Do you know that the term triage may have originated during the Napoleonic Wars from the work of Dominique Jean Larrey. Those responsible for the removal of the wounded from a battlefield or their care afterwards would divide the victims into three categories:
- Those who are likely to live, regardless of what care they receive;
- Those who are likely to die, regardless of what care they receive;
- Those for whom immediate care might make a positive difference in outcome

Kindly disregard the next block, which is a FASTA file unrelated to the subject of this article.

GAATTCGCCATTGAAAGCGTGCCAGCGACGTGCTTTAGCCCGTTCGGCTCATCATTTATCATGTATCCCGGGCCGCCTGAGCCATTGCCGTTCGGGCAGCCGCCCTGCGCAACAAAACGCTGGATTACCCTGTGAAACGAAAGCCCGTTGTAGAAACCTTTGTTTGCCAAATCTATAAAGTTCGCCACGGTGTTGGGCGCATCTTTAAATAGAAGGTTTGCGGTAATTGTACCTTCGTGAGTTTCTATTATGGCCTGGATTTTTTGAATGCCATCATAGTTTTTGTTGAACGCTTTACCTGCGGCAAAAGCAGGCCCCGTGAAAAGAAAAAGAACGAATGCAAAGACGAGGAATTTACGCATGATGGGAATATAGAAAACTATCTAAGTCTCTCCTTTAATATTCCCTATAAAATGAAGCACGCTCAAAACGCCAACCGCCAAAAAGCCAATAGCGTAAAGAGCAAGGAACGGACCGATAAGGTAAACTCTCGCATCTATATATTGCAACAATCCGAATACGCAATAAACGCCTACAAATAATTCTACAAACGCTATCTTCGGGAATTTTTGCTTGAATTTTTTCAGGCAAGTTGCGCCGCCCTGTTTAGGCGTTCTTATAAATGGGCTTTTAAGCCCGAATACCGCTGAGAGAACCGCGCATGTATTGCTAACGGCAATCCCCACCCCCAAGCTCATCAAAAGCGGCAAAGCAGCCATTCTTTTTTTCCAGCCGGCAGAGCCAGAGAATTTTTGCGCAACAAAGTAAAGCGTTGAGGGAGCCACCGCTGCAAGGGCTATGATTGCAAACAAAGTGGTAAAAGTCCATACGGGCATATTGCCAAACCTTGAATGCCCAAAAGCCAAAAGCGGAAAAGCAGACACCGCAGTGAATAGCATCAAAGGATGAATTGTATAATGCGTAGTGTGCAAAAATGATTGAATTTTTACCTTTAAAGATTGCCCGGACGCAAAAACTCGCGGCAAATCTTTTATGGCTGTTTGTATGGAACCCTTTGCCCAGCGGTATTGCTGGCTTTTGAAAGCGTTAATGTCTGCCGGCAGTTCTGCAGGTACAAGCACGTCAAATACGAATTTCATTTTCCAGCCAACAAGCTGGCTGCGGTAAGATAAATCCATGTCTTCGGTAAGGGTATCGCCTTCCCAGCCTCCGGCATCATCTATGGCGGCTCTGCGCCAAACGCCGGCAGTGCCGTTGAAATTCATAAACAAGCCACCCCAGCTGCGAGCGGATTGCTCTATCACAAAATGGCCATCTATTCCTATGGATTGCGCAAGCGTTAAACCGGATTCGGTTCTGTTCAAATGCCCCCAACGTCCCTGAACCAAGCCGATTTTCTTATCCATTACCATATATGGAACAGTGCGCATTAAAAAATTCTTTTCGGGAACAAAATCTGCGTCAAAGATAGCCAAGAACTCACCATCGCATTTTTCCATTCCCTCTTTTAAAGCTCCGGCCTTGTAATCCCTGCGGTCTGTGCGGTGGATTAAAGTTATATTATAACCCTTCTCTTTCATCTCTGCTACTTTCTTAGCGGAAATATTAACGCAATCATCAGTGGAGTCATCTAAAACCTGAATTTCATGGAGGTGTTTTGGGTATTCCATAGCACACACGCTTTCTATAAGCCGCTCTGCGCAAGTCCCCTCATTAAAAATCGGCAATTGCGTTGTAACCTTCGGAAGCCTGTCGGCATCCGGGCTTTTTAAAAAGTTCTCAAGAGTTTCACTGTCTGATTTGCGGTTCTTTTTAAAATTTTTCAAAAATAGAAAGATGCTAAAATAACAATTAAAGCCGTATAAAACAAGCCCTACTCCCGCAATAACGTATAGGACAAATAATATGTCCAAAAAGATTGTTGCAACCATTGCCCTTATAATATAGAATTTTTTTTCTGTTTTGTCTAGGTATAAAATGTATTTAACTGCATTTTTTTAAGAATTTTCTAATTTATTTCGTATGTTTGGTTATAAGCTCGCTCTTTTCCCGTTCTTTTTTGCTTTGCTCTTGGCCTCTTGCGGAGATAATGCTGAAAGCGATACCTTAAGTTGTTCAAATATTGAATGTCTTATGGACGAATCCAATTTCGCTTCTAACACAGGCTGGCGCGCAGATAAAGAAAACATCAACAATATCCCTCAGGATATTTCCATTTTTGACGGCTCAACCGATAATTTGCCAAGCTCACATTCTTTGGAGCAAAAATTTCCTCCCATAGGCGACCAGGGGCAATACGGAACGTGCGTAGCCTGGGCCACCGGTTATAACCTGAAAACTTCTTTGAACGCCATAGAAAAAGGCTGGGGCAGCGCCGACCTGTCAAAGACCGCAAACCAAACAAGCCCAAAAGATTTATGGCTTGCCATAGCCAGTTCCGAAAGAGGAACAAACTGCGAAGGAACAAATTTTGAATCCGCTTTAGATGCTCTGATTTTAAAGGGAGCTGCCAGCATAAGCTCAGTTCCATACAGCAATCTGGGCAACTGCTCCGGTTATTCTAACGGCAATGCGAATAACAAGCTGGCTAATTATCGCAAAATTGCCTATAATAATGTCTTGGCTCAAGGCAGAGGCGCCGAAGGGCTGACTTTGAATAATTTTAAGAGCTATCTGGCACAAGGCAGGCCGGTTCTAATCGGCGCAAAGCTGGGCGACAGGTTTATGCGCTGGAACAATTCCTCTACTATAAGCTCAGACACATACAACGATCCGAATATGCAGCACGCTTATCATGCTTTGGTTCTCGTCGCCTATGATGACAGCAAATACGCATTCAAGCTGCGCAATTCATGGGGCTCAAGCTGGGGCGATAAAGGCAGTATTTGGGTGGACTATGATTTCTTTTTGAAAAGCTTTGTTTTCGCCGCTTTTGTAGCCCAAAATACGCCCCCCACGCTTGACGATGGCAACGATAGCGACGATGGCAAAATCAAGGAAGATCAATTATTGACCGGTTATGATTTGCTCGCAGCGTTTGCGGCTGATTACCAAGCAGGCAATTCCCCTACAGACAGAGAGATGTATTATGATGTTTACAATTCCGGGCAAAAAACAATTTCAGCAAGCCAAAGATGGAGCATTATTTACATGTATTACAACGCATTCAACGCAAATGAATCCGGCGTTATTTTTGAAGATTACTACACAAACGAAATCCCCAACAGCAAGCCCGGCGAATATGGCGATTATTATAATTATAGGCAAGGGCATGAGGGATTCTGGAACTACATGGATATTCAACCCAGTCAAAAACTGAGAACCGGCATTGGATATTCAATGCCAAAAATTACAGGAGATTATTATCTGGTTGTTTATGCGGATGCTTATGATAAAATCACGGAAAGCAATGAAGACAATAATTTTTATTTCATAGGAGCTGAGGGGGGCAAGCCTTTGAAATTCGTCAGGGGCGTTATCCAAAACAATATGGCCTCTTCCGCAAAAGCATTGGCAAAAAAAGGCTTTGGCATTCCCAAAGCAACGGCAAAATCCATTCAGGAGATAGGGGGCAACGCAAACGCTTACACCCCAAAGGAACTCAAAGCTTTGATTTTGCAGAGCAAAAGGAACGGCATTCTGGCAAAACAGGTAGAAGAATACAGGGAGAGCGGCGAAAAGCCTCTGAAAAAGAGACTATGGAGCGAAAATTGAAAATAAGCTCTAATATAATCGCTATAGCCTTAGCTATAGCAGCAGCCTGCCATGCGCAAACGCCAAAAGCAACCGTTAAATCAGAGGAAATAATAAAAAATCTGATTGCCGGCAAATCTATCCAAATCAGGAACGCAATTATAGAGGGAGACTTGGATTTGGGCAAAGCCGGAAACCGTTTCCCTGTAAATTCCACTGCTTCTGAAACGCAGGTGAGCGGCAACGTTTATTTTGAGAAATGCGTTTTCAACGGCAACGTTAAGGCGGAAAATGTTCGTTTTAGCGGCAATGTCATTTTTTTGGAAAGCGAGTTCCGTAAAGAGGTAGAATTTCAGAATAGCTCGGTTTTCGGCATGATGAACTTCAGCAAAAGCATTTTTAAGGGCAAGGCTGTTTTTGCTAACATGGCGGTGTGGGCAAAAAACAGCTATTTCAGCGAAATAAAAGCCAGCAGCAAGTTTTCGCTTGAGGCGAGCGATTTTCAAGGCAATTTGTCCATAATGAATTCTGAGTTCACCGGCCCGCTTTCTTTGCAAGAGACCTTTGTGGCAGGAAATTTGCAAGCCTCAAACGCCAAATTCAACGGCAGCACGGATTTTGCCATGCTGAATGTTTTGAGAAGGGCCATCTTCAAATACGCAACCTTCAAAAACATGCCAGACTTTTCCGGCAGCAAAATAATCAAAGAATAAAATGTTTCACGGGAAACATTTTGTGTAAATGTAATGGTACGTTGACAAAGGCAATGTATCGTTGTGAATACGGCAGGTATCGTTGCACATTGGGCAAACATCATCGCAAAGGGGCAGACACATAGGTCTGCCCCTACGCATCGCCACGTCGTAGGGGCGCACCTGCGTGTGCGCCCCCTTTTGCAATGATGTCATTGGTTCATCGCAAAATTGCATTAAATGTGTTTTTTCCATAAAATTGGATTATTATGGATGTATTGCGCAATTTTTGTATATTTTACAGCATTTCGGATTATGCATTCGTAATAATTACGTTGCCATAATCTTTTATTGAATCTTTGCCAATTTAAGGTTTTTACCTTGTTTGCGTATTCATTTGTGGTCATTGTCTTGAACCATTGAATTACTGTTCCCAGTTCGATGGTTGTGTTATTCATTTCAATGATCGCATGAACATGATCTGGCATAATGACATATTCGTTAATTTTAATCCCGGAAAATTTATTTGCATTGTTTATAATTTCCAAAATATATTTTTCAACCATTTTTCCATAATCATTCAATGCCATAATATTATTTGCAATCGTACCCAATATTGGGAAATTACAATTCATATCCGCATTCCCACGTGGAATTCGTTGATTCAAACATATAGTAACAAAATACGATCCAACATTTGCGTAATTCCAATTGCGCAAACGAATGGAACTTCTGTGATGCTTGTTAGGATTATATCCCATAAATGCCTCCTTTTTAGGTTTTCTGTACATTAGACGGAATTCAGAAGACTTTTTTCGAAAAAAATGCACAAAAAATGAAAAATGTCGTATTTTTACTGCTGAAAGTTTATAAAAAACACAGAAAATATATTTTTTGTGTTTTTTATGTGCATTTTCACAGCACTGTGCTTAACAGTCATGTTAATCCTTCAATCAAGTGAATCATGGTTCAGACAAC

At Waterloo in 1815 the courage of Dominique Jean Larrey under fire was noticed by the Duke of Wellington who ordered his soldiers not to fire in his direction so as to “give the brave man time to gather up the wounded” and saluted “the courage and devotion of an age that is no longer ours”. Larrey was taken prisoner by the Prussians and condemned to death. However, he was recognized by one of the German surgeons, who pleaded for his life. Perhaps partly because he had saved the life of Blücher's son when he was wounded and taken prisoner by the French, he was pardoned, invited to Blücher's dinner table as a guest and taken back to France under escort. He devoted the remainder of his life to writing and a civilian medical career.